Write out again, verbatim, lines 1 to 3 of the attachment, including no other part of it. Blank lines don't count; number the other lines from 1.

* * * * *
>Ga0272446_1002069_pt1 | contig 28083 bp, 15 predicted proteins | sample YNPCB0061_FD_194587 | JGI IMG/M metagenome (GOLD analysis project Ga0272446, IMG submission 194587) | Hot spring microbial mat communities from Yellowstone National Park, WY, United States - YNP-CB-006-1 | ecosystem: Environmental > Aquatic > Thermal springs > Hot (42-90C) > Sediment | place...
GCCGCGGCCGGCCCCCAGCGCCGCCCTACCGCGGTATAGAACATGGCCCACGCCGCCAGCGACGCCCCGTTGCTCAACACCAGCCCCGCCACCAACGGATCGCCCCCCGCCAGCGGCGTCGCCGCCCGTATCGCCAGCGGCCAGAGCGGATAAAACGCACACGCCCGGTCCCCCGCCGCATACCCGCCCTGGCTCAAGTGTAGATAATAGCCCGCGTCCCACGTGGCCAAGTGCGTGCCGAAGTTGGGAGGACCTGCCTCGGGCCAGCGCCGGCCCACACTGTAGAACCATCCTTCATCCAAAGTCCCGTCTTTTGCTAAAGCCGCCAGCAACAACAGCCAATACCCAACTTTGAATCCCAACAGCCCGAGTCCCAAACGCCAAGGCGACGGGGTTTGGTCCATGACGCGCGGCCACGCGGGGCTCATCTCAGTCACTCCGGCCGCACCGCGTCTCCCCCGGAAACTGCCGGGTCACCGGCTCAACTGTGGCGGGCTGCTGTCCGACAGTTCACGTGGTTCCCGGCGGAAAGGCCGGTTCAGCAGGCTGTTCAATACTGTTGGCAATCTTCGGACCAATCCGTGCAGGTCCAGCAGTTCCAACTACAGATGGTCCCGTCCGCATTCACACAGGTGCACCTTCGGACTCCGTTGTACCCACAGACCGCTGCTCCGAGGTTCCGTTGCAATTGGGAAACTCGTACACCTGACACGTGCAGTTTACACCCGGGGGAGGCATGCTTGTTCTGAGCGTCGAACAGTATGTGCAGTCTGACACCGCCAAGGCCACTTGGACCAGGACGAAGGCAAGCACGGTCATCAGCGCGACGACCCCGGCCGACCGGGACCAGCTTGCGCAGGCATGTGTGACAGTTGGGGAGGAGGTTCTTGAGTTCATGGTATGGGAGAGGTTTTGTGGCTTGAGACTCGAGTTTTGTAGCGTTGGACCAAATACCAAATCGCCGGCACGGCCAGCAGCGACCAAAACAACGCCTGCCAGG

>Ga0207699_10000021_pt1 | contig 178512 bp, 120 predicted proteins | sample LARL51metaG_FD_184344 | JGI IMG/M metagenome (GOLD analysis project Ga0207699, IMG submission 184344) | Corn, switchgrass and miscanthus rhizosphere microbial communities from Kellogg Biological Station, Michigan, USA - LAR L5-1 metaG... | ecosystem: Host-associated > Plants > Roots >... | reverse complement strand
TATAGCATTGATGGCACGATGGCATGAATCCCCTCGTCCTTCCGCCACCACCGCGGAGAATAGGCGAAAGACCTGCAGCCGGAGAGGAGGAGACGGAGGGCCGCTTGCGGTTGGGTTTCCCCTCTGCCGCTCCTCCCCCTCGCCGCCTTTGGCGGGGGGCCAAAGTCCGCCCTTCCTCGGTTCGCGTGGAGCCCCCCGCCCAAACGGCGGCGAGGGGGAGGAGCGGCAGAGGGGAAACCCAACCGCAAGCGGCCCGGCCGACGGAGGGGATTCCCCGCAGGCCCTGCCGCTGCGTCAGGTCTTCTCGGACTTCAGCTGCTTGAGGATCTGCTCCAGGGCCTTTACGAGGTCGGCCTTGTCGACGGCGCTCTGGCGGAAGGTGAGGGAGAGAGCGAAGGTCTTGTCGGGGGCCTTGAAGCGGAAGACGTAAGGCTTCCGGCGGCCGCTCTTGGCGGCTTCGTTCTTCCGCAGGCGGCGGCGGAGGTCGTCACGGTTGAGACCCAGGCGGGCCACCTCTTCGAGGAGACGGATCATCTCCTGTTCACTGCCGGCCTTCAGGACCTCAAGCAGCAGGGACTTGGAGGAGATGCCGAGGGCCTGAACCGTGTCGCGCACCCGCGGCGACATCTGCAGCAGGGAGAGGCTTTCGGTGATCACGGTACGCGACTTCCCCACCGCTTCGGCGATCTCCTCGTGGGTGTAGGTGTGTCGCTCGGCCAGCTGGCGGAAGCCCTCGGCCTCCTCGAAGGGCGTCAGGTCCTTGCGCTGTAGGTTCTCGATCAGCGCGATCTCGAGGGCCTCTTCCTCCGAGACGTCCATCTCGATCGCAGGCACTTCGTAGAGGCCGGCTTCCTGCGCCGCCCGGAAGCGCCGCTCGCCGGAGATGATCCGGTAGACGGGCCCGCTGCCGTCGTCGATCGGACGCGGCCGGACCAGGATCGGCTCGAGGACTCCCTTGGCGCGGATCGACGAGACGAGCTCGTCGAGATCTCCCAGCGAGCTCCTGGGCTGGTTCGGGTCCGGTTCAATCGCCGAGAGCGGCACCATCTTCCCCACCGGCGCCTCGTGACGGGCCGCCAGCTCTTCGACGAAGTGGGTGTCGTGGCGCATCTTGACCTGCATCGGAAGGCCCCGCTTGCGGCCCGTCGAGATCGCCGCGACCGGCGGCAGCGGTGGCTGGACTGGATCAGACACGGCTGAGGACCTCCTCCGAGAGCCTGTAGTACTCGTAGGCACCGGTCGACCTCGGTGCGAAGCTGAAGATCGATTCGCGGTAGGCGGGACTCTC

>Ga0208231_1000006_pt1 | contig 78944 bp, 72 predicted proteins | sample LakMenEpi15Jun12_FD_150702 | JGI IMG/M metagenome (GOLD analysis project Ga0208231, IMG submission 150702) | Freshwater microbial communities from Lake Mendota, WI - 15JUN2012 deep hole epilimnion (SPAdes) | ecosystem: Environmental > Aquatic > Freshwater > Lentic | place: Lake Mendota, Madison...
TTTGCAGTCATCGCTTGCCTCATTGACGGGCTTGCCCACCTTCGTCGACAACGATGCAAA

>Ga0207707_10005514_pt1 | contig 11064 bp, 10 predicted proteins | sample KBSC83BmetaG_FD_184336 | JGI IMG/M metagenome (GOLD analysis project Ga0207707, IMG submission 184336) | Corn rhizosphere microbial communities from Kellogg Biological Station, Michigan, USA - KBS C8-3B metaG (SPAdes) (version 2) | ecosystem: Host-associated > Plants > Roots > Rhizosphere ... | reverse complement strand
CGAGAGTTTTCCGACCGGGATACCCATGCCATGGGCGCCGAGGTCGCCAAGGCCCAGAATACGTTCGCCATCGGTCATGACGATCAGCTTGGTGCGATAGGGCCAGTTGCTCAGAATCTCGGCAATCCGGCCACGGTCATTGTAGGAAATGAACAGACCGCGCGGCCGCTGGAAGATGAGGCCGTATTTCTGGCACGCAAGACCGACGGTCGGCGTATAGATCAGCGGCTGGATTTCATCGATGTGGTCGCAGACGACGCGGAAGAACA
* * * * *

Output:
>Ga0272446_1002069_pt1 | contig 28083 bp, 15 predicted proteins | sample YNPCB0061_FD_194587 | JGI IMG/M metagenome (GOLD analysis project Ga0272446, IMG submission 194587) | Hot spring microbial mat communities from Yellowstone National Park, WY, United States - YNP-CB-006-1 | ecosystem: Environmental > Aquatic > Thermal springs > Hot (42-90C) > Sediment | place...
GCCGCGGCCGGCCCCCAGCGCCGCCCTACCGCGGTATAGAACATGGCCCACGCCGCCAGCGACGCCCCGTTGCTCAACACCAGCCCCGCCACCAACGGATCGCCCCCCGCCAGCGGCGTCGCCGCCCGTATCGCCAGCGGCCAGAGCGGATAAAACGCACACGCCCGGTCCCCCGCCGCATACCCGCCCTGGCTCAAGTGTAGATAATAGCCCGCGTCCCACGTGGCCAAGTGCGTGCCGAAGTTGGGAGGACCTGCCTCGGGCCAGCGCCGGCCCACACTGTAGAACCATCCTTCATCCAAAGTCCCGTCTTTTGCTAAAGCCGCCAGCAACAACAGCCAATACCCAACTTTGAATCCCAACAGCCCGAGTCCCAAACGCCAAGGCGACGGGGTTTGGTCCATGACGCGCGGCCACGCGGGGCTCATCTCAGTCACTCCGGCCGCACCGCGTCTCCCCCGGAAACTGCCGGGTCACCGGCTCAACTGTGGCGGGCTGCTGTCCGACAGTTCACGTGGTTCCCGGCGGAAAGGCCGGTTCAGCAGGCTGTTCAATACTGTTGGCAATCTTCGGACCAATCCGTGCAGGTCCAGCAGTTCCAACTACAGATGGTCCCGTCCGCATTCACACAGGTGCACCTTCGGACTCCGTTGTACCCACAGACCGCTGCTCCGAGGTTCCGTTGCAATTGGGAAACTCGTACACCTGACACGTGCAGTTTACACCCGGGGGAGGCATGCTTGTTCTGAGCGTCGAACAGTATGTGCAGTCTGACACCGCCAAGGCCACTTGGACCAGGACGAAGGCAAGCACGGTCATCAGCGCGACGACCCCGGCCGACCGGGACCAGCTTGCGCAGGCATGTGTGACAGTTGGGGAGGAGGTTCTTGAGTTCATGGTATGGGAGAGGTTTTGTGGCTTGAGACTCGAGTTTTGTAGCGTTGGACCAAATACCAAATCGCCGGCACGGCCAGCAGCGACCAAAACAACGCCTGCCAGG

>Ga0207699_10000021_pt1 | contig 178512 bp, 120 predicted proteins | sample LARL51metaG_FD_184344 | JGI IMG/M metagenome (GOLD analysis project Ga0207699, IMG submission 184344) | Corn, switchgrass and miscanthus rhizosphere microbial communities from Kellogg Biological Station, Michigan, USA - LAR L5-1 metaG... | ecosystem: Host-associated > Plants > Roots >... | reverse complement strand